When Do We Read?
It is a well-celebrated fact that reading matter became more widely available during the eighteenth century: texts became cheaper and freer in their production and circulated more quickly. Less noted, however, is the fact that these improved conditions of material access to texts coincided with a sharp decline in leisure hours for most people in Britain. The same social conditions that underpin the proliferation and democratisation of print are famously described by E.P.Thompson in ‘Time, Work-Discipline and Industrial Capitalism’ as working against the ideals of leisurely and self-directed time modelled in literature.
This paper unfolds as a meditation upon the juncture where reading as a desirable and democratically available form of transcendence intersects uncomfortably with the history of paid work becoming the prevalent mode of activity for so many. How did people in the eighteenth century make time to read? What kind of time was it that they made? Does narrative from this period help or obstruct the making of leisure time?
At the horizon of my argument is a set of considerations about our own reading practices as they intersect with and define with our twenty-first century economies of time. From this threshold, I look back at what media theorists including Kittler and Stiegler consider to be the lag particular to writing as a medium that requires the time given to it to be set apart from—distinct from-- events themselves. Reading, unlike other kinds of viewing, listening, and online participation signals a relation to a time of non-action and retreat. In recent articulations, novel reading has been connected on these grounds with forms of slowness and concentration seen as under threat in a digital age. But was the when of novel reading ever really set apart from life? Did it ever happen?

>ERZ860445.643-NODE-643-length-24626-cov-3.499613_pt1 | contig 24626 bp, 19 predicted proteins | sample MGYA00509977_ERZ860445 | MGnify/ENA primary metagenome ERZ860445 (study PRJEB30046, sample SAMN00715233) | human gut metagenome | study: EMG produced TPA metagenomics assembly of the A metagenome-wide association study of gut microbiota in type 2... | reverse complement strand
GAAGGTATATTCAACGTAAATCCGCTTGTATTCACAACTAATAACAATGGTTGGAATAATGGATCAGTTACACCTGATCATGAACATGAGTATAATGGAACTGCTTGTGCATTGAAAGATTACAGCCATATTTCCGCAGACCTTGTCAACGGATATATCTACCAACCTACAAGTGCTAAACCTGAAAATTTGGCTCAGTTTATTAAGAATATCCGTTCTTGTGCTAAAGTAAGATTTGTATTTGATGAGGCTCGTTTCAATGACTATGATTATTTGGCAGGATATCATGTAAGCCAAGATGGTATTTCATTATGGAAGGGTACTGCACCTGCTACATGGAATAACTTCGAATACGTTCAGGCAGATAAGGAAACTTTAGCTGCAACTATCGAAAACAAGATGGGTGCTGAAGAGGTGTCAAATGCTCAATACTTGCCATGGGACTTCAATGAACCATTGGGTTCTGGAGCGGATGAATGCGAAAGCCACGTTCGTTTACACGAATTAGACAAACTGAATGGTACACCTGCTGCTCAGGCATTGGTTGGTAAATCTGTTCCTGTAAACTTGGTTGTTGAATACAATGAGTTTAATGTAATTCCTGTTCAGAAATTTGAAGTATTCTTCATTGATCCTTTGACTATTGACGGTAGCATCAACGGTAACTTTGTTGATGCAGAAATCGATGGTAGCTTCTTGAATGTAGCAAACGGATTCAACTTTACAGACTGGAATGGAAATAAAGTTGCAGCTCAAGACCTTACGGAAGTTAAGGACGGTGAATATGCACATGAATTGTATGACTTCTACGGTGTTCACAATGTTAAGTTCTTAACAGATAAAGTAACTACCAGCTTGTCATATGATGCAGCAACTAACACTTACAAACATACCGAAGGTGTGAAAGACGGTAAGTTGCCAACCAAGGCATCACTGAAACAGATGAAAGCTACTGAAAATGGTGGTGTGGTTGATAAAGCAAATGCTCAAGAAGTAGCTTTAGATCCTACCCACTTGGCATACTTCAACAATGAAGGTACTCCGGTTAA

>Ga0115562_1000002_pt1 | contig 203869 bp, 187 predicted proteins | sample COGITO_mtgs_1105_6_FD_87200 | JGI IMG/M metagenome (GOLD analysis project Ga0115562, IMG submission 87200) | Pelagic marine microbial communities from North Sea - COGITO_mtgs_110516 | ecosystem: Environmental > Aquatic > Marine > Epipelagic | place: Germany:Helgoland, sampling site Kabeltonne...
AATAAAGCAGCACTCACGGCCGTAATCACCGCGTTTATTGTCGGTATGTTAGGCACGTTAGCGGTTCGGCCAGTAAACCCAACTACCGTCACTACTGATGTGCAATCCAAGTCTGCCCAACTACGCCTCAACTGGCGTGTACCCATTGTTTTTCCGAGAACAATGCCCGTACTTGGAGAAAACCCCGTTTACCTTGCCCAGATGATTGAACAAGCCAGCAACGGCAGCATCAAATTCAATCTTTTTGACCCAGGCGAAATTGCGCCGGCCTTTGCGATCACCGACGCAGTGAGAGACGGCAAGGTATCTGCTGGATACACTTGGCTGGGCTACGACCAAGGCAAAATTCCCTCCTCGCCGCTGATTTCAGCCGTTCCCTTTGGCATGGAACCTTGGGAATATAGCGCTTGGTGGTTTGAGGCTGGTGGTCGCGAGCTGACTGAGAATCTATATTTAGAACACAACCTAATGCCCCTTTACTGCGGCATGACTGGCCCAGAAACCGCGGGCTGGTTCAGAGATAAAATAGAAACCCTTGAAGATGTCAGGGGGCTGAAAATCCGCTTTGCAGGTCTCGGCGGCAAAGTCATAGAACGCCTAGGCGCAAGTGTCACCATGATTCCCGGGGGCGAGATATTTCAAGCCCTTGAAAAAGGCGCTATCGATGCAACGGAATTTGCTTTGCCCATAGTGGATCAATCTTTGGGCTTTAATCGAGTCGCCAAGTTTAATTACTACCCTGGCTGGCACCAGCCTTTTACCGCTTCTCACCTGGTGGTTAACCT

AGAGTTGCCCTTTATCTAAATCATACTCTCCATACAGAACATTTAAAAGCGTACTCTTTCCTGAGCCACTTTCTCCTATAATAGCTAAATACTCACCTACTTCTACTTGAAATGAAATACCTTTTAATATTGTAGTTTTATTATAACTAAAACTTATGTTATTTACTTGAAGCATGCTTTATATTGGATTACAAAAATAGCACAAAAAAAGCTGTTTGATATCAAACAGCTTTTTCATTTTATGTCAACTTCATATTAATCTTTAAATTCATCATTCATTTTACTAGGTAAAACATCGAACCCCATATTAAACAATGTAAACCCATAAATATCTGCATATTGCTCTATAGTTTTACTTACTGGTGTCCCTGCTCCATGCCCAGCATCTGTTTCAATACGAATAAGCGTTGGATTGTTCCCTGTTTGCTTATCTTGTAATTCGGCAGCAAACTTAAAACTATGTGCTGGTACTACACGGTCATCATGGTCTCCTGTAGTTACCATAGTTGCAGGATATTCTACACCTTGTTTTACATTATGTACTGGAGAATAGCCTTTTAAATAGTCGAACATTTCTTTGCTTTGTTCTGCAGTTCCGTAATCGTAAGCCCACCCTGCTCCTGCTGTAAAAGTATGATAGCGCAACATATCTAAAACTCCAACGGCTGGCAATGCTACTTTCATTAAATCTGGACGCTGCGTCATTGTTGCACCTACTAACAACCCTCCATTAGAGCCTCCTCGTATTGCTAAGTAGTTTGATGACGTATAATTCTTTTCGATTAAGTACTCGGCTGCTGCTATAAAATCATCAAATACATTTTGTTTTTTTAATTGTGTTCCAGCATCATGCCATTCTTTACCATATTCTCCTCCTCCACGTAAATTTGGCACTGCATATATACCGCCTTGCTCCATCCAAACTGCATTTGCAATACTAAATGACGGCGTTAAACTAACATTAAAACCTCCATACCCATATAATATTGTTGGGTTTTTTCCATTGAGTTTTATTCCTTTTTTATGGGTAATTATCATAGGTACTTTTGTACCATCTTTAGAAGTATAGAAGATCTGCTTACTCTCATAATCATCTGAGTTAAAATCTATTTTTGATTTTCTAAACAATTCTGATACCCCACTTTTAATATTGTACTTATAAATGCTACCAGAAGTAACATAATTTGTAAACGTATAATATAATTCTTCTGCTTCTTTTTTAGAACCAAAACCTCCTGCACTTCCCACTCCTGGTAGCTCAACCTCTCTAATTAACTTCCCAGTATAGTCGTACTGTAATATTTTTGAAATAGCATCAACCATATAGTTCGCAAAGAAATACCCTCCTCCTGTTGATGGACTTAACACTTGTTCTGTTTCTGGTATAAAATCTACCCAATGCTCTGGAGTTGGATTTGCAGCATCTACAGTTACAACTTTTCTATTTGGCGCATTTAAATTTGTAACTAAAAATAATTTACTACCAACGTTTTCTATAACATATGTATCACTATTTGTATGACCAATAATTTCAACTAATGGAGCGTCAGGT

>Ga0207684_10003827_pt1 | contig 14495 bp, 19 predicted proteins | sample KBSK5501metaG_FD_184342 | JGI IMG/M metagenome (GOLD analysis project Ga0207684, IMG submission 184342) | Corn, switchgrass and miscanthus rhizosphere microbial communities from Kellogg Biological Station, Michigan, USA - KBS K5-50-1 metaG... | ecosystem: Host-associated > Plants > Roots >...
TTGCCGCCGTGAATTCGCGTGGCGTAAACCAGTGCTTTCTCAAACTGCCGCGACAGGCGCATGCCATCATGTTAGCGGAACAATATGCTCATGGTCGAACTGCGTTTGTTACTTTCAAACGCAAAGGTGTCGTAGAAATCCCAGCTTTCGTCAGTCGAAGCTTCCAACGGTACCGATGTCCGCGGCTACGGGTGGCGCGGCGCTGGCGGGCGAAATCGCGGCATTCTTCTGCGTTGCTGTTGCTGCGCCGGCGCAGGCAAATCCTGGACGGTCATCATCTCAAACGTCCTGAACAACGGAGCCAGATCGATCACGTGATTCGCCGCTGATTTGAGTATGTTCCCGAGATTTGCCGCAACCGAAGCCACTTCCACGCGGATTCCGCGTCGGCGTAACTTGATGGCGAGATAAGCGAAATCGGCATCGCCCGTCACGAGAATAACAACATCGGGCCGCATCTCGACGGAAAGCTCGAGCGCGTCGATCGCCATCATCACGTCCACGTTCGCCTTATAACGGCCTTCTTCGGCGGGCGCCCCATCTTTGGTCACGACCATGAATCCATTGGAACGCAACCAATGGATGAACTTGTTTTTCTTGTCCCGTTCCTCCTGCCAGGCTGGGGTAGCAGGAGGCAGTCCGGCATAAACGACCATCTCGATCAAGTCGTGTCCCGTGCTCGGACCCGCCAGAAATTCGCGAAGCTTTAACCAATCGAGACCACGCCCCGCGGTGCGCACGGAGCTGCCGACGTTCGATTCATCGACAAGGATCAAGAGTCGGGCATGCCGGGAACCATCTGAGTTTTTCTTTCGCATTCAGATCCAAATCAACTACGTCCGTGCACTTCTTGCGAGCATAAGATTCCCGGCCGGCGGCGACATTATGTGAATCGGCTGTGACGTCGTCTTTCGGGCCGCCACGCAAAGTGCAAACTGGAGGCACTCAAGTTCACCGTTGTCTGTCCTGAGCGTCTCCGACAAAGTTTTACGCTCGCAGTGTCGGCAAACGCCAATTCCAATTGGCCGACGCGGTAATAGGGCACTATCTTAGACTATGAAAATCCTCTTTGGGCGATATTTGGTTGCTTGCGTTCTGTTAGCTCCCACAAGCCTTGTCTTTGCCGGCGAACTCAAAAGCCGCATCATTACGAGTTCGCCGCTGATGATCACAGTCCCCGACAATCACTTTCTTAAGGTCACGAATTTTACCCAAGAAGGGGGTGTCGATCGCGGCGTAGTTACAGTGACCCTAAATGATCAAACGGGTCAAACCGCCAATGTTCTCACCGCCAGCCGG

Christina Lupton is Associate Professor in the Department of English and Comparative Literary Studies at Warwick University.